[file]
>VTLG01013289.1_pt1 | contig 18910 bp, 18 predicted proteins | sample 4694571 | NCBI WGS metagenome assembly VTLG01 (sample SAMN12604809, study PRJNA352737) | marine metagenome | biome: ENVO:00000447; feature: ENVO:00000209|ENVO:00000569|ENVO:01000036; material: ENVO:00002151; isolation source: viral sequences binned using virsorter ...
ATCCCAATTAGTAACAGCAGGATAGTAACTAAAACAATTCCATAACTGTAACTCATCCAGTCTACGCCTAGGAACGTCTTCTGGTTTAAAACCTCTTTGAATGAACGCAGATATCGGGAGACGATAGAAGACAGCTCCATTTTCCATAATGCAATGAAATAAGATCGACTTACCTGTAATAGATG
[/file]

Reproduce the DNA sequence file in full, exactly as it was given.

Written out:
>VTLG01013289.1_pt1 | contig 18910 bp, 18 predicted proteins | sample 4694571 | NCBI WGS metagenome assembly VTLG01 (sample SAMN12604809, study PRJNA352737) | marine metagenome | biome: ENVO:00000447; feature: ENVO:00000209|ENVO:00000569|ENVO:01000036; material: ENVO:00002151; isolation source: viral sequences binned using virsorter ...
ATCCCAATTAGTAACAGCAGGATAGTAACTAAAACAATTCCATAACTGTAACTCATCCAGTCTACGCCTAGGAACGTCTTCTGGTTTAAAACCTCTTTGAATGAACGCAGATATCGGGAGACGATAGAAGACAGCTCCATTTTCCATAATGCAATGAAATAAGATCGACTTACCTGTAATAGATG